A 210,000-year-old skull discovered in Mani

A 210,000-year-old skull in Mani, Greece, discovered, the oldest example of a modern man in Eurasia.

Universities of Tübingen and Athens archeologist identify 210,000-year old modern human skull, in Greece, the earliest known Homo sapiens in Eurasia.



Early modern humans left Africa earlier than previously assumed, reaching Europe nearly 150,000 years earlier than previously known, indicates research led by the Universities of Tübingen and Athens. After comprehensive analyses, scientists identified a skull from the Apidima site, southern Greece, as early Homo sapiens and dated it to about 210,000 years ago. This makes it the earliest modern human known outside Africa, says the international team led by Professor Katerina Harvati from the Senckenberg Centre for Human Evolution and Palaeoenvironment at the University of Tübingen.

Above, the partial skull (right), its virtual reconstruction (middle) and a virtual side view. Image credit Katerina Harvati/Eberhard Karls University of Tübingen

From the Press release:

The fossil find, Apidima 1, originates from the site of Apidima, southern Greece and was found together with another human fossil, Apidima 2, during research by the Museum of Anthropology of the University of Athens in the late 1970s. The research team applied novel, cutting edge approaches, including virtual reconstructions of the damaged parts of the skulls. It conducted numerous comparisons with different human fossils, and used a highly accurate radiometric dating method to determine their age. “Apidima 2 is about 170,000 years old. We could tell that it was a Neanderthal,” says Katerina Harvati. “Surprisingly, Apidima 1 is even older, about 210,000 years old, but has no Neanderthal features.” Rather, the study revealed a mixture of modern human and archaic characteristics, indicating an early Homo sapiens.

“Our results suggest that at least two groups of people lived in the Middle Pleistocene in what is now southern Greece: an early population of Homo sapiens and, later, a group of Neanderthals,” says Harvati. This supports the hypothesis that early modern humans spread out of Africa, where they evolved, multiple times. “The Apidima 1 skull shows an early dispersal happened earlier than we thought, and also reached further geographically, into Europe itself.” Apidima 1 is more than 150 thousand years older than the oldest modern human specimens known from Europe until now.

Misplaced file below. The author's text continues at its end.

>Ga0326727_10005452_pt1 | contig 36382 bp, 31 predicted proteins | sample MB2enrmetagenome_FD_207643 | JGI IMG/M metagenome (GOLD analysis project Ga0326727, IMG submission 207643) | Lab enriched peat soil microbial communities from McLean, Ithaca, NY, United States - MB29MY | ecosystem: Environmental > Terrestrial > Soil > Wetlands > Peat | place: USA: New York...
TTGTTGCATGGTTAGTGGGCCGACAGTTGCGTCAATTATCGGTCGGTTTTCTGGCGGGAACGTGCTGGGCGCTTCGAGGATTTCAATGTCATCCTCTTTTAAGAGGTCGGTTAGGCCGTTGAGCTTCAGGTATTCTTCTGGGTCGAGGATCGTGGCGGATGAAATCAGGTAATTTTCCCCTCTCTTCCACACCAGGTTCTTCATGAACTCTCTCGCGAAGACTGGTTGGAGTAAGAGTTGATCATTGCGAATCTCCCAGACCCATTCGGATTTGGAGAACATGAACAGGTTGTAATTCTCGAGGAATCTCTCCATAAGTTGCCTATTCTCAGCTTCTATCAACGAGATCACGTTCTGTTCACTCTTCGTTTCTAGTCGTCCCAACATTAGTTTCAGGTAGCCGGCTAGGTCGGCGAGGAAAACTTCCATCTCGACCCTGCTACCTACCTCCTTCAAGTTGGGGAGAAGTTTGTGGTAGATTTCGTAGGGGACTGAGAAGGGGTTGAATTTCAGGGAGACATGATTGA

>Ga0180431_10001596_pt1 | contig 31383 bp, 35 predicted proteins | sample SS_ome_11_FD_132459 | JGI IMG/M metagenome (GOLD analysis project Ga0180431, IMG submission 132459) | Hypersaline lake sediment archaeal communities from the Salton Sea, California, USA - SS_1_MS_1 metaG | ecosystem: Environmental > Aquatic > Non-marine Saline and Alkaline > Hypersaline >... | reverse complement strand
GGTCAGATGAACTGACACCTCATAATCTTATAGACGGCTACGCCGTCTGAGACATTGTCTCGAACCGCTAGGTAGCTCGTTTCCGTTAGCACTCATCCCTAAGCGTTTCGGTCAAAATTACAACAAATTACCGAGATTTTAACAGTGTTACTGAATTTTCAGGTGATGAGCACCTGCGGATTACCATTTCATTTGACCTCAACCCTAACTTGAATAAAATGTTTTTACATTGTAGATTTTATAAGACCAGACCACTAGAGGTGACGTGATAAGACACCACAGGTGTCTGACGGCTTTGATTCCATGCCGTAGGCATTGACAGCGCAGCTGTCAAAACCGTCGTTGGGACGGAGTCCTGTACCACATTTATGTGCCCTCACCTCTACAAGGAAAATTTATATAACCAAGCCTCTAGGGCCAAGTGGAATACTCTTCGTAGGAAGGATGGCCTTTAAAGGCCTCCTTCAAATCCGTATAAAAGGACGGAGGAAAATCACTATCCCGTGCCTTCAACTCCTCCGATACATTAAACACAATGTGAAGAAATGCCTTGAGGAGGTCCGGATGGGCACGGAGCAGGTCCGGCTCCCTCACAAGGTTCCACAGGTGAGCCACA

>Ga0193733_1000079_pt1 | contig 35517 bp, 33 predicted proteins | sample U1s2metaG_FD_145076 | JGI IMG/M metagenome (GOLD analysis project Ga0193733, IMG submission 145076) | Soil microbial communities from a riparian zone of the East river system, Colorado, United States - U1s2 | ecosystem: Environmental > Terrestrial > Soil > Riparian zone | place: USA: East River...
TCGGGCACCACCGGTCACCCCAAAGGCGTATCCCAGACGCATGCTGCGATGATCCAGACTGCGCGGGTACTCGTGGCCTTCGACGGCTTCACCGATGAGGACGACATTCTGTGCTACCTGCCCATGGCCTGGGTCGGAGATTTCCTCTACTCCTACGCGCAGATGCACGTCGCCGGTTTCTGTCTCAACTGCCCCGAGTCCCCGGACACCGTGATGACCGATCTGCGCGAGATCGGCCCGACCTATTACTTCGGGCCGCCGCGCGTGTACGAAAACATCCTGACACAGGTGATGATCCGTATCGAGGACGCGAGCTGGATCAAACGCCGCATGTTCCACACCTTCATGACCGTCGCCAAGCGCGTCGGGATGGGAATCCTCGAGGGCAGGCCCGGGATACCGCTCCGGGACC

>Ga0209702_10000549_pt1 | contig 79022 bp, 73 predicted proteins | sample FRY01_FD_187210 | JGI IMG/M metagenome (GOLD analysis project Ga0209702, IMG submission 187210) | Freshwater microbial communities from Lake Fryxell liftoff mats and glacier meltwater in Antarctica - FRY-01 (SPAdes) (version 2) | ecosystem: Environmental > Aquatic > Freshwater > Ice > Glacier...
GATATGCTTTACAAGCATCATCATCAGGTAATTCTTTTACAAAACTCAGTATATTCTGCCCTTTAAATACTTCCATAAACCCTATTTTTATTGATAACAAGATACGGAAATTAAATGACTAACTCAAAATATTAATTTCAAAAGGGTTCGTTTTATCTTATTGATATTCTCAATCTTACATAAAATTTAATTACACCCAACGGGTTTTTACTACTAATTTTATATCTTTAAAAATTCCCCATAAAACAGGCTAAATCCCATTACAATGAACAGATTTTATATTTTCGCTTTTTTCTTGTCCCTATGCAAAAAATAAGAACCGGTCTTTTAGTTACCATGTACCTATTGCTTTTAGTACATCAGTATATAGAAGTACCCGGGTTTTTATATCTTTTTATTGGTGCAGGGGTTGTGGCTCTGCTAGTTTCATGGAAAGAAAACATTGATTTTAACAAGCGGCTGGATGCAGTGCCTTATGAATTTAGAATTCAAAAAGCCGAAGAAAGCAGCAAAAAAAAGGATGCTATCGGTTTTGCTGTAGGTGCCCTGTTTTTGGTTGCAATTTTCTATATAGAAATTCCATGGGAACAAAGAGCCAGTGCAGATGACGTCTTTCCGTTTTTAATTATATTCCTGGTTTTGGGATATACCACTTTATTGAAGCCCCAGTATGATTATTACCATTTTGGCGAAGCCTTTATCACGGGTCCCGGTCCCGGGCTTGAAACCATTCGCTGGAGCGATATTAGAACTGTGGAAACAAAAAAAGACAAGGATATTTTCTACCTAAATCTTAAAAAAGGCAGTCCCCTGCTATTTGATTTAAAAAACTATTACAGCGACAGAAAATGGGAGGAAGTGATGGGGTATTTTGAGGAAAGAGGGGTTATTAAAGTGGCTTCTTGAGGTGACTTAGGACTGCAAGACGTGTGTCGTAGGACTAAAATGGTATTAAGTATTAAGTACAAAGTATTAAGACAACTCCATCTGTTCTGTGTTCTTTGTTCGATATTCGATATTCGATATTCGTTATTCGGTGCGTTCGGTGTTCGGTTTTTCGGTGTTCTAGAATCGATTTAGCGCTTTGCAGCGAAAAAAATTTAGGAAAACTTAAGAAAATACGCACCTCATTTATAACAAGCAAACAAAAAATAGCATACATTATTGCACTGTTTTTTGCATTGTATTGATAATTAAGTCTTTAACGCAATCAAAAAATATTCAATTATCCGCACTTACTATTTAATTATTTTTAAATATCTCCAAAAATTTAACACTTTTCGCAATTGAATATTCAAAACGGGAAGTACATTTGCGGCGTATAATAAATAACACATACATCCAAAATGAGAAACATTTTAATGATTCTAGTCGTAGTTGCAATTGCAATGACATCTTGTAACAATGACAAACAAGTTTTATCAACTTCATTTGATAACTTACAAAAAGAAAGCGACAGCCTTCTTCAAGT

A 210,000-year-old skull discovered in Mani

The Apidima 2 cranium (right) and its reconstruction (left). Apidima 2 shows a suite of features characteristic of Neanderthals, indicating that it belongs to the Neanderthal lineage.  Image credit Katerina Harvati/Eberhard Karls University of Tübingen

“We hypothesize that, as in the Near East, the early modern human population represented by Apidima 1 was probably replaced by Neanderthals, whose presence in southern Greece is well documented, including by the Apidima 2 skull from the same site,” says Harvati, outlining what appears to have happened. But Neanderthals also had to make way. In the late Palaeolithic, some 40,000 years ago, newly-arrived modern humans settled in the region, as in the rest of Europe. Their presence is documented by finely-worked stone tools and other finds. Neanderthals became extinct around this time. “This discovery highlights the importance of Southeast Europe for human evolution “, concludes Harvati.



The Apidima cave was excavated in the 1970s and -80s by the Museum of Anthropology of the Medical School of the University of Athens. The Museum was founded in 1886, and is one of the earliest of its kind in Europe. It has played an important role, not only in research ‒ most notably the excavations at Apidima ‒ but also in educating the public.

The researchers plan further studies of the Apidima material, long considered important for human evolution, but shown to be of even greater significance by the new results. “The Museum of Anthropology houses these important finding from our excavations of the Apidima site. This publication is the first in a series of detailed studies that we plan in collaboration with the team of Prof. Harvati” says Professor Kouloukoussa, the Museum’s director. Professor Gorgoulis, head of the Department of Histology and Embryology at the University of Athens, adds “This is another example of the University of Athens’ cutting edge research. We are very happy that these findings are now receiving international recognition, resulting from the successful collaborative research led by our institutions.”

The study was published in the journal Nature.

source Tuebingen University